Carlos A. Lara - photo Border Patrol Agent El Centro, CA On February 18, 2019, Border Patrol Agent Carlos Lara was assigned to the Calexico Station’s area of responsibility when, beyond the call of duty and facing grave danger he entered the All-American Canal to rescue a man in distress. Before entering the water, several attempts to assist the drowning man were made using a rescue disc. Once it was determined that the rescue disc was ineffective, Agent Lara disregarded the danger of the swift current and entered the frigid and treacherous water. Agent Lara swam to the victim, took control of him and pulled him back to the canal bank and to safety. Agent Lara’s quick and selfless response at the risk of his own life prevented the loss of another life. Agent Lara’s actions brought great credit upon himself and United States Border Patrol.
John P. Marquissee - photo, award set, certificate Border Patrol Agent Westmore, VT Past Event On January 5, 2012 at approximately 4:00 PM, off-duty Border Patrol Agent John Marquissee saw a vehicle accident in which a car was overturned and partially submerged in Lake Willoughby near Westmore, VT. Knowing a person was in dire need of help, Agent Marquissee, beyond the call of duty while facing grave danger, entered the partially frozen lake. Once at the vehicle, Agent Marquissee saw that a female victim was trapped in the car. Agent Marquissee then broke out the rear window of the car and helped the victim escape the vehicle. Agent Marquissee took the victim to shore saving her life. Agent Marquissee’s actions brought great credit upon himself and the United States Border Patrol.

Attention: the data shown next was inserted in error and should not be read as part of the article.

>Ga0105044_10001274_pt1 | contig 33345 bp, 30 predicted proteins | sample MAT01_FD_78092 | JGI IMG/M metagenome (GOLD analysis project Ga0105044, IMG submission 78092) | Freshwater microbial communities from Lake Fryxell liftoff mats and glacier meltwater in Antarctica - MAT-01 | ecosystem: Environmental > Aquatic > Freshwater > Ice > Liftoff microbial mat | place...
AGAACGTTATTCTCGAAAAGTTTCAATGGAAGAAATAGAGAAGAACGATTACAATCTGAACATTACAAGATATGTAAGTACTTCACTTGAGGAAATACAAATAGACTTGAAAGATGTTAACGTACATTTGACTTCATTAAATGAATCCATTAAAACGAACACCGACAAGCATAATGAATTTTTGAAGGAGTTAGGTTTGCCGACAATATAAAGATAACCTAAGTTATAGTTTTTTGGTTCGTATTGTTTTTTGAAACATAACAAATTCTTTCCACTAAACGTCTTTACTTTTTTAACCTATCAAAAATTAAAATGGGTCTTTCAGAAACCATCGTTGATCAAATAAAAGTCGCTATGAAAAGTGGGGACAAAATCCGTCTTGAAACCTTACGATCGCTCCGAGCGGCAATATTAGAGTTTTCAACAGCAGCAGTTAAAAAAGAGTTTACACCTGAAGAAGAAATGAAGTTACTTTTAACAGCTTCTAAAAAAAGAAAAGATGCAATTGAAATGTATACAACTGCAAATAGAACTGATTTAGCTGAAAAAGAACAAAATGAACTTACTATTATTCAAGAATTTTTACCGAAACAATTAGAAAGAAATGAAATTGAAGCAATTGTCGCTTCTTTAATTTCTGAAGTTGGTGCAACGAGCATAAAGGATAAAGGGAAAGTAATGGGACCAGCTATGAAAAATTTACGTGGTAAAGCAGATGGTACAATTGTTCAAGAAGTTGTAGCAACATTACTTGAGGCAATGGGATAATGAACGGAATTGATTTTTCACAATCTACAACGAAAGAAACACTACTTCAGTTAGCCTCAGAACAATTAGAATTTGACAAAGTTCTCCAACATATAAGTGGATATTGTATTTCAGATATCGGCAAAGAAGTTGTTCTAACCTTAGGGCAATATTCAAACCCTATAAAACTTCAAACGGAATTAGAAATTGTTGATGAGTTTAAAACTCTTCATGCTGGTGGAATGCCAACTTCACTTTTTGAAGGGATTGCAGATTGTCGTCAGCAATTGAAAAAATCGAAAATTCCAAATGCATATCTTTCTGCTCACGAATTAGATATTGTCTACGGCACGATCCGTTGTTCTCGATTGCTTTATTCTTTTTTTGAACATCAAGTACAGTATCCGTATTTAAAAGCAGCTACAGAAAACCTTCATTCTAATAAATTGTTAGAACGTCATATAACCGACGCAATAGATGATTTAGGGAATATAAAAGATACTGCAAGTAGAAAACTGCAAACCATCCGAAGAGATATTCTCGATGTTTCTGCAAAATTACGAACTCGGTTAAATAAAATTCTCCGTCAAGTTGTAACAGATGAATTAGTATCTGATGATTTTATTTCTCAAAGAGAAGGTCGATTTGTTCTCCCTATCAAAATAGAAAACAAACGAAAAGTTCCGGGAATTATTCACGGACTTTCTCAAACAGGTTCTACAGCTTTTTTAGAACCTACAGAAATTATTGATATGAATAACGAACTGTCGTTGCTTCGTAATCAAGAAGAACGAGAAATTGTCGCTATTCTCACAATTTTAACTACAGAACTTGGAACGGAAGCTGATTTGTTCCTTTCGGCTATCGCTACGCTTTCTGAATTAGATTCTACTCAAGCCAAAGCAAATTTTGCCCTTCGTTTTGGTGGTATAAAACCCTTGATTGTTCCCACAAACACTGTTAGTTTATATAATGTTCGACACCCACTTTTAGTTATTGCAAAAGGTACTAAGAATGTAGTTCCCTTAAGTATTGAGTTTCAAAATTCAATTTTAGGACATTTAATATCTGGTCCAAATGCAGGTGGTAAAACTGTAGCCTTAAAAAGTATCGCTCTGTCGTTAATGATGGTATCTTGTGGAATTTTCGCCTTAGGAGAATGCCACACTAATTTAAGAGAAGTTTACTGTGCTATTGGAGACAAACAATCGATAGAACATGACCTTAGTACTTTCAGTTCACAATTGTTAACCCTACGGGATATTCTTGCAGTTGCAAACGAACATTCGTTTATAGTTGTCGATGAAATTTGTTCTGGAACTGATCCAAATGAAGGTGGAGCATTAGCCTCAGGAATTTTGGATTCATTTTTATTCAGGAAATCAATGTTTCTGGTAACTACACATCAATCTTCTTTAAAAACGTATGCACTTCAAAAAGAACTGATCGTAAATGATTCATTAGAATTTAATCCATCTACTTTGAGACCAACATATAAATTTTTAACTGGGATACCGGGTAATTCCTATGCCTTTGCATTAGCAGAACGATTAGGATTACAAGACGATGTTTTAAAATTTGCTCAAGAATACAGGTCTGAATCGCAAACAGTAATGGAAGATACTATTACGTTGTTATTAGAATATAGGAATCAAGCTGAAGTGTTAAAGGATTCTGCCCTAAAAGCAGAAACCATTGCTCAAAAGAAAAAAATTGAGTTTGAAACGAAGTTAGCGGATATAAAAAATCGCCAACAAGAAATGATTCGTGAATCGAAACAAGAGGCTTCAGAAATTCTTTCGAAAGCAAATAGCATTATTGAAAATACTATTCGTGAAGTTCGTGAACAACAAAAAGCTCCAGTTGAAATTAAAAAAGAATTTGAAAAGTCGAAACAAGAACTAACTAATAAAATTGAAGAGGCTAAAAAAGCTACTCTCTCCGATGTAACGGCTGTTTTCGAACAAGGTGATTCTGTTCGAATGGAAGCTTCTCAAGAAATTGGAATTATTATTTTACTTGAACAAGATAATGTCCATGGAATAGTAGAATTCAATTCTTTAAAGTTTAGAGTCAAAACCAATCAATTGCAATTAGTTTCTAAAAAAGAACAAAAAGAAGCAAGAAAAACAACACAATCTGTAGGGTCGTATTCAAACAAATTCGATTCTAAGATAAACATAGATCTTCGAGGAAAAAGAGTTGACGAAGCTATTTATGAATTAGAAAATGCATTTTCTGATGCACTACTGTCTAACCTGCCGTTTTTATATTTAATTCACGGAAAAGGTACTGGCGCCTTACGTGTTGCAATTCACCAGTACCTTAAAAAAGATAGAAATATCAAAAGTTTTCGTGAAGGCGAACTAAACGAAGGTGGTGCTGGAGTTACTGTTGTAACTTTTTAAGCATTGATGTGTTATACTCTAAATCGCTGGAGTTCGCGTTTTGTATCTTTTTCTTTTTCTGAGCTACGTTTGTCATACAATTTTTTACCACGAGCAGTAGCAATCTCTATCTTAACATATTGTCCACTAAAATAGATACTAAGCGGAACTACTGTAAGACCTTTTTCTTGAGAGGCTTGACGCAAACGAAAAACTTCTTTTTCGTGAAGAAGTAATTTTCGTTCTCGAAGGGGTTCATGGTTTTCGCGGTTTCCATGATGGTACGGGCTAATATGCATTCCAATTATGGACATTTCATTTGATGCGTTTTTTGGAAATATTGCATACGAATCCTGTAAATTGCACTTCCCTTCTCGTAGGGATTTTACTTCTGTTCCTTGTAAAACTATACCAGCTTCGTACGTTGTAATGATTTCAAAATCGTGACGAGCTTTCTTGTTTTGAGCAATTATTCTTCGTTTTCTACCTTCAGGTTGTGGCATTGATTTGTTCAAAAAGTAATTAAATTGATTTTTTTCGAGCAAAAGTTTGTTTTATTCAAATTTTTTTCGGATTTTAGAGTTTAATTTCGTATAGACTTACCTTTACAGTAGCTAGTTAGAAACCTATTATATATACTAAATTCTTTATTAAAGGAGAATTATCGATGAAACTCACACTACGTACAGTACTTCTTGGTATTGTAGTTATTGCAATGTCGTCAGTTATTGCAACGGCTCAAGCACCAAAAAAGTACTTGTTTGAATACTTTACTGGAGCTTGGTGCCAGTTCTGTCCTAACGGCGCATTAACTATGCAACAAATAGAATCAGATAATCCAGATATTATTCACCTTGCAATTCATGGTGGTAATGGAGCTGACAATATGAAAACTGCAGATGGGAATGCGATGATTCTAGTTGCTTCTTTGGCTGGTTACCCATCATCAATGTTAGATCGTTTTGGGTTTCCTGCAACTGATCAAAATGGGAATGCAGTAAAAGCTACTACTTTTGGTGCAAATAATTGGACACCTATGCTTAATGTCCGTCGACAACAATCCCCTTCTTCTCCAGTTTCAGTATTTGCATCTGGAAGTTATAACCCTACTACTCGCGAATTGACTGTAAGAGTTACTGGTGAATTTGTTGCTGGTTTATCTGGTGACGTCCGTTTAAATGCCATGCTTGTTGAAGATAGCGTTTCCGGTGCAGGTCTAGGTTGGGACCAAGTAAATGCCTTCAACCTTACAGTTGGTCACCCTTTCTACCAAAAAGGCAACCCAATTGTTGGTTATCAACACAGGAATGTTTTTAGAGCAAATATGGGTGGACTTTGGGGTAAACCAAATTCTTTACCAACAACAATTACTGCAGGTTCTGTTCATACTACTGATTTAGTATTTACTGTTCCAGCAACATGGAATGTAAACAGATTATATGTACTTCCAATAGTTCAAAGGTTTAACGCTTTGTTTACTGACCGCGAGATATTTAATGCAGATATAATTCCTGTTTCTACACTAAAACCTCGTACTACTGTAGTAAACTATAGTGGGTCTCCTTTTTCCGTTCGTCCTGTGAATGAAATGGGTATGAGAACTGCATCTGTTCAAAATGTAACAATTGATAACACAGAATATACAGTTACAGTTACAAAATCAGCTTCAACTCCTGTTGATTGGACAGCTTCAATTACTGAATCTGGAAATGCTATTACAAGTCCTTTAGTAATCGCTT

Gregory M. Stecher - photo Border Patrol Agent Swanton, VT Past Event In the morning hours of February 11, 2005, Agent Stecher responded to a call to support a Coast Guard rescue mission involving a partially submerged vehicle on the thin ice of Lake Champlain. Two men had become stranded on the snow-covered ice when their vehicle broke through the ice. The USCG Rescue team became exhausted with the onset of hypothermia and requested assistance. Agent Stecher was aware that recent weather conditions were conducive to thin ice and that another rescue snowmobile had already broken through the ice. Beyond the call of duty and facing grave danger, Agent Stecher operated his snowmobile on the thin ice and rescued one of the fishermen while his partner and Vermont Fish and Game units rescued the Coast Guardsmen. While speeding to shore with a victim onboard, Agent Stecher’s snowmobile began to break through the ice. Only by maintaining very high speed was he able to stay afloat and complete the rescue. Agent Stecher’s actions brought great credit upon himself and the United States Border Patrol.